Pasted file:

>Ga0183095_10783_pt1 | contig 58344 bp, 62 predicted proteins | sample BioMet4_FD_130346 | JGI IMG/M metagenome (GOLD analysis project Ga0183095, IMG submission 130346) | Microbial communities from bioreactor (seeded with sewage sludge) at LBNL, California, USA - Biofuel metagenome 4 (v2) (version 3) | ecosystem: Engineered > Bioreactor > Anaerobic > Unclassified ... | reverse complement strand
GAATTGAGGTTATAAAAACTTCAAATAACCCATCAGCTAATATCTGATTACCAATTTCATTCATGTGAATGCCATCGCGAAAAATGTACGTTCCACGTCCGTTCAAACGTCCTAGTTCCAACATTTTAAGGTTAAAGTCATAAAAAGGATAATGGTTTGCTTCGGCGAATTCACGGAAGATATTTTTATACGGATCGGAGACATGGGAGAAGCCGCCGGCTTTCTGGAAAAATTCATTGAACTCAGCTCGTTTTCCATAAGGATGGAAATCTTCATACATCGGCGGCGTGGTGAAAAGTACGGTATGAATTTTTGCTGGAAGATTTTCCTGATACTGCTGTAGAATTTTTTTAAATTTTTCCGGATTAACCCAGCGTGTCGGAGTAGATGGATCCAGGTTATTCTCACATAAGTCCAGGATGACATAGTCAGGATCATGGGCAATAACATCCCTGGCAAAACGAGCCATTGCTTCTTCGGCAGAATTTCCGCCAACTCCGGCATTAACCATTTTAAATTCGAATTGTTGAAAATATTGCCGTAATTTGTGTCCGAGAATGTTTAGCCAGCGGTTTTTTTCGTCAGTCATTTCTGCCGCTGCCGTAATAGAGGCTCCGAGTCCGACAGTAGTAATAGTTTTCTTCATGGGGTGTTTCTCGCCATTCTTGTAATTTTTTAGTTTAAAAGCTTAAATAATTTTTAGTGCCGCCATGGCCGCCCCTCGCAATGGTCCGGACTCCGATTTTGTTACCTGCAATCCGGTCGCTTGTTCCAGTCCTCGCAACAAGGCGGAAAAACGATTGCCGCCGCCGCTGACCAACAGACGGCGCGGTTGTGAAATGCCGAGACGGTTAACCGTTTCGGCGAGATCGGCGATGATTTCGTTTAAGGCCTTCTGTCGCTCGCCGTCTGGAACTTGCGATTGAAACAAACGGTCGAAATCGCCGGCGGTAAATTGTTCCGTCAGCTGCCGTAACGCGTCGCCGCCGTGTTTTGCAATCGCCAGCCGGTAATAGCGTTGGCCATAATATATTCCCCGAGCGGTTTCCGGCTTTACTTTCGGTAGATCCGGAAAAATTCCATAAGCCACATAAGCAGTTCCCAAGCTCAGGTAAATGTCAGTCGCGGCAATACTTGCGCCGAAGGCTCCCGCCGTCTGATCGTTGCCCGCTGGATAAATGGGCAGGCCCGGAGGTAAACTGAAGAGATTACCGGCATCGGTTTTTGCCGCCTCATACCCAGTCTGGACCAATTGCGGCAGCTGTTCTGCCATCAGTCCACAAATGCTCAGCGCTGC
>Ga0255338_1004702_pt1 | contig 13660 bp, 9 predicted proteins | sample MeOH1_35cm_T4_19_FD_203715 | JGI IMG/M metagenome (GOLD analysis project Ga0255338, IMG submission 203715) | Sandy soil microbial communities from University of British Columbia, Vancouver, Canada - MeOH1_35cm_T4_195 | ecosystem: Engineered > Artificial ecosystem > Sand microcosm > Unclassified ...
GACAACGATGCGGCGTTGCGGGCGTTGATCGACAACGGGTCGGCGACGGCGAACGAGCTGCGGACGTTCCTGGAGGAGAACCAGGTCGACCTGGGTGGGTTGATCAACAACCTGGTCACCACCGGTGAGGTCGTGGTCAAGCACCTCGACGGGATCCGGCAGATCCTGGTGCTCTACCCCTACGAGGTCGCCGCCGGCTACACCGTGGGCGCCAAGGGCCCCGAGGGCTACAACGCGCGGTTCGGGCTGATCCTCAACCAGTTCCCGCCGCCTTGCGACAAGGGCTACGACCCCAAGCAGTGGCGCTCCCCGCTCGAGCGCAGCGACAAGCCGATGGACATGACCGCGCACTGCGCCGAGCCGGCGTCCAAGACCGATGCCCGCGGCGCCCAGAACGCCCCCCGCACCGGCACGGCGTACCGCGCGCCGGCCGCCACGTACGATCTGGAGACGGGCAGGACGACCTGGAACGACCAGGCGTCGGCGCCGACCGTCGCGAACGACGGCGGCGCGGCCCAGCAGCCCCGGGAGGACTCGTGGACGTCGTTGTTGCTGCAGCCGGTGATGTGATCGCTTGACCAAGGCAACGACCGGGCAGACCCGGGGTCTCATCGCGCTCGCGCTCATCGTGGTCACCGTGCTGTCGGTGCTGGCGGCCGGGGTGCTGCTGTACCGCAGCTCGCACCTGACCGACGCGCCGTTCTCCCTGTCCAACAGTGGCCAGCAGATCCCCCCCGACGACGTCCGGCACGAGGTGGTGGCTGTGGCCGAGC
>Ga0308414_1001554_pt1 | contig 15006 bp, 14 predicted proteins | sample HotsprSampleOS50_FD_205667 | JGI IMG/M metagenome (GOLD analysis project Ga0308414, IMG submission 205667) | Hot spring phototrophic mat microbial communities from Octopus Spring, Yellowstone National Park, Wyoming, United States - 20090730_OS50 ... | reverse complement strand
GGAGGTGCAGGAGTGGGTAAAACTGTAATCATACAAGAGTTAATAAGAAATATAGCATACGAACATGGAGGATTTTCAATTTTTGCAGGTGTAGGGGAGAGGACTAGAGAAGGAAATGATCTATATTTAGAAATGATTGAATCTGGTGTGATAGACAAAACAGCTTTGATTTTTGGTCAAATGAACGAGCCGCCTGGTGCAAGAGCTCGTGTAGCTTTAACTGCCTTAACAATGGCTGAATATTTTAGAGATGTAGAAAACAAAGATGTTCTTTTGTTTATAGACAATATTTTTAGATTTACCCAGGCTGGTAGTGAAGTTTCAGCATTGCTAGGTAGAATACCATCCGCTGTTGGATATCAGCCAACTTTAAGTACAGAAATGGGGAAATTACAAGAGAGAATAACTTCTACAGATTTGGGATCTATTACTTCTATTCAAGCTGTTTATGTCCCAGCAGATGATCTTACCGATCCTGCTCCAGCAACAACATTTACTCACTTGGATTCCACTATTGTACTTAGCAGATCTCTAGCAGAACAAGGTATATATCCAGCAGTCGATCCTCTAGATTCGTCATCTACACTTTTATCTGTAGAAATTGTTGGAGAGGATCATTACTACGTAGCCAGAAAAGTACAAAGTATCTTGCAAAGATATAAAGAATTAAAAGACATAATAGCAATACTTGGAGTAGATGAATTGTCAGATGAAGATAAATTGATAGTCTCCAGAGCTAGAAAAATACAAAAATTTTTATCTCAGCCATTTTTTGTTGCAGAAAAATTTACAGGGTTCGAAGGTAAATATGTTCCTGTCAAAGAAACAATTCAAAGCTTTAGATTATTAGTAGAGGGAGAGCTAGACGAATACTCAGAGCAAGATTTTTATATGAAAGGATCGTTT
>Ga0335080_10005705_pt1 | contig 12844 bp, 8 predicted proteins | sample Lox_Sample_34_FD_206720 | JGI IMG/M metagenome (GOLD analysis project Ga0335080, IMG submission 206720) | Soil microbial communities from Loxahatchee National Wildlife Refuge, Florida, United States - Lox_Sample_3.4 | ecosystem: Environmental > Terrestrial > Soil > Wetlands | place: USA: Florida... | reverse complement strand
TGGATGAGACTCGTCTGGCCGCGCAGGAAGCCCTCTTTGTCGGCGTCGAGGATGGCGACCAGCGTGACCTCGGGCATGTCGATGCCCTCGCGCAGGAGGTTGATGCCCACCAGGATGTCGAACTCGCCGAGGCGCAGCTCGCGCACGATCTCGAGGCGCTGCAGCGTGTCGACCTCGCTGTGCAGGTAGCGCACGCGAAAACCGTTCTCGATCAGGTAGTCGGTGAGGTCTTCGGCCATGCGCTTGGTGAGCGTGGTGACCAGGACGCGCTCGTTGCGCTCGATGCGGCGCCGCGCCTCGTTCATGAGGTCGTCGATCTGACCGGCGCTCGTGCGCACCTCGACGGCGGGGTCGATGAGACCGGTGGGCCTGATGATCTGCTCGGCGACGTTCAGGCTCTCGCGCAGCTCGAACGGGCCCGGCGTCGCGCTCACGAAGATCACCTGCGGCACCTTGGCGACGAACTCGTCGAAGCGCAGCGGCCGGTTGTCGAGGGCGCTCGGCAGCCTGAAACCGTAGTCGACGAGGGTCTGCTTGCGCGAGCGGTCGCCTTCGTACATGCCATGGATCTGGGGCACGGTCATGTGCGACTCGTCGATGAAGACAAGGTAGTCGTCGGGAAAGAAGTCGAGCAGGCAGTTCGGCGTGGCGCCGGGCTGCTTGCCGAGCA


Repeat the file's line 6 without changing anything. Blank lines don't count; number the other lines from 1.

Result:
GGAGGTGCAGGAGTGGGTAAAACTGTAATCATACAAGAGTTAATAAGAAATATAGCATACGAACATGGAGGATTTTCAATTTTTGCAGGTGTAGGGGAGAGGACTAGAGAAGGAAATGATCTATATTTAGAAATGATTGAATCTGGTGTGATAGACAAAACAGCTTTGATTTTTGGTCAAATGAACGAGCCGCCTGGTGCAAGAGCTCGTGTAGCTTTAACTGCCTTAACAATGGCTGAATATTTTAGAGATGTAGAAAACAAAGATGTTCTTTTGTTTATAGACAATATTTTTAGATTTACCCAGGCTGGTAGTGAAGTTTCAGCATTGCTAGGTAGAATACCATCCGCTGTTGGATATCAGCCAACTTTAAGTACAGAAATGGGGAAATTACAAGAGAGAATAACTTCTACAGATTTGGGATCTATTACTTCTATTCAAGCTGTTTATGTCCCAGCAGATGATCTTACCGATCCTGCTCCAGCAACAACATTTACTCACTTGGATTCCACTATTGTACTTAGCAGATCTCTAGCAGAACAAGGTATATATCCAGCAGTCGATCCTCTAGATTCGTCATCTACACTTTTATCTGTAGAAATTGTTGGAGAGGATCATTACTACGTAGCCAGAAAAGTACAAAGTATCTTGCAAAGATATAAAGAATTAAAAGACATAATAGCAATACTTGGAGTAGATGAATTGTCAGATGAAGATAAATTGATAGTCTCCAGAGCTAGAAAAATACAAAAATTTTTATCTCAGCCATTTTTTGTTGCAGAAAAATTTACAGGGTTCGAAGGTAAATATGTTCCTGTCAAAGAAACAATTCAAAGCTTTAGATTATTAGTAGAGGGAGAGCTAGACGAATACTCAGAGCAAGATTTTTATATGAAAGGATCGTTT